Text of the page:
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No One Is Saying Who Gave The Bruce Museum Its ‘Unprecedented’ $50M+ Gift — But There Are Signs

The Bruce Museum, a Greenwich institution that holds exhibitions related to the arts and sciences, has received a collection of 70 works of art amassed by a local anonymous couple, making it the largest art donation ever to the museum in its 112-year history.

Figures in the area familiar with the Greenwich cultural scene are remaining quiet about the identity of the local donor. Despite calls to nearly 20 Greenwich and New York insiders by ARTnews, no one is revealing the name. However, clear signs point to a discrete auction buyer with an established philanthropic footprint.

An analysis of past sold and comparable auction prices for 17 works in the collection—or nearly 25 percent of the number of works making up the gift— reveals the collective value of the works is estimated at upwards of $50 million.

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One of the works in the collection is Edward Hopper’s Bridle Path (1939), which sold for $10.2 million in 2012 at Christie’s, and Mary Cassat’s Two Little Sisters (1901-2), which sold for $519,000 in 2020.

In 2016, Bridle Path and Camille Pissaro’s Fenaison à Éragny, which is also in the gift, were showcased in an exhibition of works on loan from an anonymous alumnus at the University of Vermont’s Fleming Museum of Art. Local philanthropist Steven M. Grossman is a UVT alum and a major donor to the university’s business school. Grossman’s namesake charitable foundation was among the top four donors to give to the Bruce Museum’s expansion campaign in October 2020.

None of that is confirmatory, however, and Robert Wolterstoff, the Bruce Museum’s executive director and CEO, declined to identify the lender, citing reasons related to confidentiality.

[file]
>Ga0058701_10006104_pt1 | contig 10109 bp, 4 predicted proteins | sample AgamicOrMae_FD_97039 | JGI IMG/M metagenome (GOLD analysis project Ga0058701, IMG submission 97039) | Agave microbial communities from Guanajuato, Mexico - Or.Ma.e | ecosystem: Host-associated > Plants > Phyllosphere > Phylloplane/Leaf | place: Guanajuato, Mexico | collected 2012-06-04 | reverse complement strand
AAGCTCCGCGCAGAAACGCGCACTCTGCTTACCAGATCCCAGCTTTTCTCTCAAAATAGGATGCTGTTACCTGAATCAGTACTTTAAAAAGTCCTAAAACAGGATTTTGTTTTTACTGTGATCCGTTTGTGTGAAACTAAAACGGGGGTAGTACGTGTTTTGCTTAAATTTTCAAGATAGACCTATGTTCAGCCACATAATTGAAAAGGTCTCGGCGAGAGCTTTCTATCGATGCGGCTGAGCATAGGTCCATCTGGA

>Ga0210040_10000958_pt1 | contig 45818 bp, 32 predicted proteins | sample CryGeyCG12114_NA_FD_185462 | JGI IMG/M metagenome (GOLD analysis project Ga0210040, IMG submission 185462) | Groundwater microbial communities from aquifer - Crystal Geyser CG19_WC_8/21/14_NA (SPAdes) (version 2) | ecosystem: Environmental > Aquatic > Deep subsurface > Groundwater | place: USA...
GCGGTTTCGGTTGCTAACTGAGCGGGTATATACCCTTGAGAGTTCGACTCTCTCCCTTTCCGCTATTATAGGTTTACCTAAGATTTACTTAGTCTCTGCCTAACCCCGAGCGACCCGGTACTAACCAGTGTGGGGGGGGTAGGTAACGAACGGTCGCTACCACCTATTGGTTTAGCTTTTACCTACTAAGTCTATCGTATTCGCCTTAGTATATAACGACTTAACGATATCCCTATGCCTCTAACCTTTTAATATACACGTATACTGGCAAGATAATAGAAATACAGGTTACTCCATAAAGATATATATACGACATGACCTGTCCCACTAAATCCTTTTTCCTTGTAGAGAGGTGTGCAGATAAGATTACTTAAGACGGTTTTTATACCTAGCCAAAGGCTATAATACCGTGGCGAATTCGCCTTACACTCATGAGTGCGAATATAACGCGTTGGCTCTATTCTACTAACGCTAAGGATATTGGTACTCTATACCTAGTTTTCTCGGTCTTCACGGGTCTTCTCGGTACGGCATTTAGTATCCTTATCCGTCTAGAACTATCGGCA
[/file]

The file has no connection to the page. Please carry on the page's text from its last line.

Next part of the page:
The Bruce’s $60 million expansion project is due to double the size of the museum with a renovated 43,000-square-foot space dedicated to exhibitions and public programming. Construction for the project began in October 2020, but stalled in January 2021 when the museum announced a temporary closure due to interruptions in the renovation project, citing “growing pains associated with any major expansion.”

Calling the gift “unprecedented,” Wolterstorff described it as, “unmatched in its scale and quality by anything previously given to this museum,” in an email interview with ARTnews. ” It will help to establish a permanent collection on the level of our exhibition program,” he added. The Greenwich donors gave funds to the expansion in addition to the collection. The museum declined to specify the amount.

Wolterstorff took over the museum’s leadership in 2019, heading the expansion project dubbed “The New Bruce,” for the museum, which oversaw a $40.3 million balance in 2019, according to a tax document reviewed by ARTnews. Preceding Wolterstorff was the previous director Peter Sutton, a Dutch art specialist and Greenwich fixture who is credited with transforming the arts and science museum from a regional center into a mid-size museum.

A Gift That Could Put The Bruce On The Map

Experts across the American art field say the donation has the potential to widen the museum’s reach. The museum has long catered to a local and ultra-wealthy constituency, competing with neighboring institutions in New York for attendance. A longtime New York dealer of American art, Debra Force said the gift is set to be transformative for the Bruce, which she added, “has suffered over time because of its proximity to New York City.”